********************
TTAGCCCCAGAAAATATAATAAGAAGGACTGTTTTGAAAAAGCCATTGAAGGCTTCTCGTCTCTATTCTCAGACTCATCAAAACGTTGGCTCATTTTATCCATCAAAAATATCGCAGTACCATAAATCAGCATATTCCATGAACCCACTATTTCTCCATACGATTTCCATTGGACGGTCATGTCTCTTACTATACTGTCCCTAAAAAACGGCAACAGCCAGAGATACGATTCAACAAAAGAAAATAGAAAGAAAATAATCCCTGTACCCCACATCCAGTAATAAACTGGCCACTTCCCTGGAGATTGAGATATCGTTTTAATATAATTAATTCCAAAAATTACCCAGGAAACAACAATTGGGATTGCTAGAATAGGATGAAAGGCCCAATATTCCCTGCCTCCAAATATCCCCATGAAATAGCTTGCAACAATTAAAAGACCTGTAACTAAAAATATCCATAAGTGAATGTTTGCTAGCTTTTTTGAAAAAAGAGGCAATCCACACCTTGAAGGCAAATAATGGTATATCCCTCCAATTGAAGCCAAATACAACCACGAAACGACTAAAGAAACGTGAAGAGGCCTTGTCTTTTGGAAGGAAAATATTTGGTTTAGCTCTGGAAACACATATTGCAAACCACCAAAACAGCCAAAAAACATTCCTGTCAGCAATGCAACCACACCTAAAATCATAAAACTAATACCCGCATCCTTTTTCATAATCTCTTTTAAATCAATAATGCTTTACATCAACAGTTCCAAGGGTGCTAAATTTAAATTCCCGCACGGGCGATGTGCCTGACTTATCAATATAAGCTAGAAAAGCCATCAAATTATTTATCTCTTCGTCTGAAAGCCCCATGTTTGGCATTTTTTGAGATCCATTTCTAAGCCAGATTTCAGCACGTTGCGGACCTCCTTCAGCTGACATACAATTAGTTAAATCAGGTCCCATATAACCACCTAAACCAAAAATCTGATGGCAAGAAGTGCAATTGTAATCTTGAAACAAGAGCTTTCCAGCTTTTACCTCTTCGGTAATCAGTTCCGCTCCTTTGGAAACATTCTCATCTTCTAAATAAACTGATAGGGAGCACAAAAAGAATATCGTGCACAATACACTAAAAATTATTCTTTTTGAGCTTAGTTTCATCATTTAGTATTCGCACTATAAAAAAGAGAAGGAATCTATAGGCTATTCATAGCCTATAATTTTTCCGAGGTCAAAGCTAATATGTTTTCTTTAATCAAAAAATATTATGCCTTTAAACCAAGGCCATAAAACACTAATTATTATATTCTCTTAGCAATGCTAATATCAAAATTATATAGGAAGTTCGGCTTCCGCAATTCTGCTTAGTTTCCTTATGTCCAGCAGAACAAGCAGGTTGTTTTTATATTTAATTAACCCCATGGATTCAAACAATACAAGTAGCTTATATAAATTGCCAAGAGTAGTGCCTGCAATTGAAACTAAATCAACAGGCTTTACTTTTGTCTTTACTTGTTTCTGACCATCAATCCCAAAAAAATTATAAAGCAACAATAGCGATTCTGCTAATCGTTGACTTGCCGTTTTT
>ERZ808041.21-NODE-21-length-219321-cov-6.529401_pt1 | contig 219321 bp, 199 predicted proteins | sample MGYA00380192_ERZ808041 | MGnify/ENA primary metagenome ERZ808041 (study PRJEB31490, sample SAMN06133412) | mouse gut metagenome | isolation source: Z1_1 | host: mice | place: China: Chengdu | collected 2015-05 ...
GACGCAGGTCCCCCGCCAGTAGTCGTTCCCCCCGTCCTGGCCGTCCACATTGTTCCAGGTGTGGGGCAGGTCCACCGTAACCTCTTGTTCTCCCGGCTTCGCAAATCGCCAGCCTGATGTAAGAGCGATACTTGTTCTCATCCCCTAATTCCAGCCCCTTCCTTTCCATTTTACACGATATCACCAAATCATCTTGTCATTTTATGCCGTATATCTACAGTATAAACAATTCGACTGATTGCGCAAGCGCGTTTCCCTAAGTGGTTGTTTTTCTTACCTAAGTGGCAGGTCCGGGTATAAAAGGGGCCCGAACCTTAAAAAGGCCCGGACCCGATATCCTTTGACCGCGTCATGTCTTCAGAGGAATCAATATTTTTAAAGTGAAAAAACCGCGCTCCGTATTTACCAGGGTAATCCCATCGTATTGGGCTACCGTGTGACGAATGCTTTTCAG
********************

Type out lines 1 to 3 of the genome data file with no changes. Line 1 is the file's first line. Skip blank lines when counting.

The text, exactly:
TTAGCCCCAGAAAATATAATAAGAAGGACTGTTTTGAAAAAGCCATTGAAGGCTTCTCGTCTCTATTCTCAGACTCATCAAAACGTTGGCTCATTTTATCCATCAAAAATATCGCAGTACCATAAATCAGCATATTCCATGAACCCACTATTTCTCCATACGATTTCCATTGGACGGTCATGTCTCTTACTATACTGTCCCTAAAAAACGGCAACAGCCAGAGATACGATTCAACAAAAGAAAATAGAAAGAAAATAATCCCTGTACCCCACATCCAGTAATAAACTGGCCACTTCCCTGGAGATTGAGATATCGTTTTAATATAATTAATTCCAAAAATTACCCAGGAAACAACAATTGGGATTGCTAGAATAGGATGAAAGGCCCAATATTCCCTGCCTCCAAATATCCCCATGAAATAGCTTGCAACAATTAAAAGACCTGTAACTAAAAATATCCATAAGTGAATGTTTGCTAGCTTTTTTGAAAAAAGAGGCAATCCACACCTTGAAGGCAAATAATGGTATATCCCTCCAATTGAAGCCAAATACAACCACGAAACGACTAAAGAAACGTGAAGAGGCCTTGTCTTTTGGAAGGAAAATATTTGGTTTAGCTCTGGAAACACATATTGCAAACCACCAAAACAGCCAAAAAACATTCCTGTCAGCAATGCAACCACACCTAAAATCATAAAACTAATACCCGCATCCTTTTTCATAATCTCTTTTAAATCAATAATGCTTTACATCAACAGTTCCAAGGGTGCTAAATTTAAATTCCCGCACGGGCGATGTGCCTGACTTATCAATATAAGCTAGAAAAGCCATCAAATTATTTATCTCTTCGTCTGAAAGCCCCATGTTTGGCATTTTTTGAGATCCATTTCTAAGCCAGATTTCAGCACGTTGCGGACCTCCTTCAGCTGACATACAATTAGTTAAATCAGGTCCCATATAACCACCTAAACCAAAAATCTGATGGCAAGAAGTGCAATTGTAATCTTGAAACAAGAGCTTTCCAGCTTTTACCTCTTCGGTAATCAGTTCCGCTCCTTTGGAAACATTCTCATCTTCTAAATAAACTGATAGGGAGCACAAAAAGAATATCGTGCACAATACACTAAAAATTATTCTTTTTGAGCTTAGTTTCATCATTTAGTATTCGCACTATAAAAAAGAGAAGGAATCTATAGGCTATTCATAGCCTATAATTTTTCCGAGGTCAAAGCTAATATGTTTTCTTTAATCAAAAAATATTATGCCTTTAAACCAAGGCCATAAAACACTAATTATTATATTCTCTTAGCAATGCTAATATCAAAATTATATAGGAAGTTCGGCTTCCGCAATTCTGCTTAGTTTCCTTATGTCCAGCAGAACAAGCAGGTTGTTTTTATATTTAATTAACCCCATGGATTCAAACAATACAAGTAGCTTATATAAATTGCCAAGAGTAGTGCCTGCAATTGAAACTAAATCAACAGGCTTTACTTTTGTCTTTACTTGTTTCTGACCATCAATCCCAAAAAAATTATAAAGCAACAATAGCGATTCTGCTAATCGTTGACTTGCCGTTTTT
>ERZ808041.21-NODE-21-length-219321-cov-6.529401_pt1 | contig 219321 bp, 199 predicted proteins | sample MGYA00380192_ERZ808041 | MGnify/ENA primary metagenome ERZ808041 (study PRJEB31490, sample SAMN06133412) | mouse gut metagenome | isolation source: Z1_1 | host: mice | place: China: Chengdu | collected 2015-05 ...
GACGCAGGTCCCCCGCCAGTAGTCGTTCCCCCCGTCCTGGCCGTCCACATTGTTCCAGGTGTGGGGCAGGTCCACCGTAACCTCTTGTTCTCCCGGCTTCGCAAATCGCCAGCCTGATGTAAGAGCGATACTTGTTCTCATCCCCTAATTCCAGCCCCTTCCTTTCCATTTTACACGATATCACCAAATCATCTTGTCATTTTATGCCGTATATCTACAGTATAAACAATTCGACTGATTGCGCAAGCGCGTTTCCCTAAGTGGTTGTTTTTCTTACCTAAGTGGCAGGTCCGGGTATAAAAGGGGCCCGAACCTTAAAAAGGCCCGGACCCGATATCCTTTGACCGCGTCATGTCTTCAGAGGAATCAATATTTTTAAAGTGAAAAAACCGCGCTCCGTATTTACCAGGGTAATCCCATCGTATTGGGCTACCGTGTGACGAATGCTTTTCAG